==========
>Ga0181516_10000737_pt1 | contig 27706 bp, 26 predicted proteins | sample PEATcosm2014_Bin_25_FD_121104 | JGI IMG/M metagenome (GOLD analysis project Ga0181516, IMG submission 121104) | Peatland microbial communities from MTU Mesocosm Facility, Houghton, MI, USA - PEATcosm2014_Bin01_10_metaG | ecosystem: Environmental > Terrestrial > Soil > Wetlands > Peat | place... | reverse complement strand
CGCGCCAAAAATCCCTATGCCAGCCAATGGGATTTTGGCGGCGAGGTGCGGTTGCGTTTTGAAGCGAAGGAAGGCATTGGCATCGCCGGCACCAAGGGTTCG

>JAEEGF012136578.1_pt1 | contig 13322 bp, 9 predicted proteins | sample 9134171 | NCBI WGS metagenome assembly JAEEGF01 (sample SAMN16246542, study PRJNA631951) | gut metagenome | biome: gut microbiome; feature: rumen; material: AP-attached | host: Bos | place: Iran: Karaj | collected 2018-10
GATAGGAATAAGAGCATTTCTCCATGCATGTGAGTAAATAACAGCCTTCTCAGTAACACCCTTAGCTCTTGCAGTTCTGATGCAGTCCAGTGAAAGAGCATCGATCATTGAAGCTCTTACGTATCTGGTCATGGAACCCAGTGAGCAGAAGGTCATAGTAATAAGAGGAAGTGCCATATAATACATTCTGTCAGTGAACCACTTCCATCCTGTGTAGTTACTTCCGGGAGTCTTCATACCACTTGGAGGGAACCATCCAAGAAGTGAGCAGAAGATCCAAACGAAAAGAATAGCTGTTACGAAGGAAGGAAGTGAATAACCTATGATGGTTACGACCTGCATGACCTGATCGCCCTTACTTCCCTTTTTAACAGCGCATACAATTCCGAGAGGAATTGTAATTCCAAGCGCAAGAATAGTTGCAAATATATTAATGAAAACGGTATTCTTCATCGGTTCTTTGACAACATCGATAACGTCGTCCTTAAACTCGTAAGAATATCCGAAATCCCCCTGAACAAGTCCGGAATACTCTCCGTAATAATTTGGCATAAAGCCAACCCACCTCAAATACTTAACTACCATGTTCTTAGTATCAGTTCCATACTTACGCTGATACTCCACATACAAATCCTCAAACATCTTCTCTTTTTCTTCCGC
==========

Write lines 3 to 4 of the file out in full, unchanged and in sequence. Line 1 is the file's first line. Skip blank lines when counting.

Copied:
>JAEEGF012136578.1_pt1 | contig 13322 bp, 9 predicted proteins | sample 9134171 | NCBI WGS metagenome assembly JAEEGF01 (sample SAMN16246542, study PRJNA631951) | gut metagenome | biome: gut microbiome; feature: rumen; material: AP-attached | host: Bos | place: Iran: Karaj | collected 2018-10
GATAGGAATAAGAGCATTTCTCCATGCATGTGAGTAAATAACAGCCTTCTCAGTAACACCCTTAGCTCTTGCAGTTCTGATGCAGTCCAGTGAAAGAGCATCGATCATTGAAGCTCTTACGTATCTGGTCATGGAACCCAGTGAGCAGAAGGTCATAGTAATAAGAGGAAGTGCCATATAATACATTCTGTCAGTGAACCACTTCCATCCTGTGTAGTTACTTCCGGGAGTCTTCATACCACTTGGAGGGAACCATCCAAGAAGTGAGCAGAAGATCCAAACGAAAAGAATAGCTGTTACGAAGGAAGGAAGTGAATAACCTATGATGGTTACGACCTGCATGACCTGATCGCCCTTACTTCCCTTTTTAACAGCGCATACAATTCCGAGAGGAATTGTAATTCCAAGCGCAAGAATAGTTGCAAATATATTAATGAAAACGGTATTCTTCATCGGTTCTTTGACAACATCGATAACGTCGTCCTTAAACTCGTAAGAATATCCGAAATCCCCCTGAACAAGTCCGGAATACTCTCCGTAATAATTTGGCATAAAGCCAACCCACCTCAAATACTTAACTACCATGTTCTTAGTATCAGTTCCATACTTACGCTGATACTCCACATACAAATCCTCAAACATCTTCTCTTTTTCTTCCGC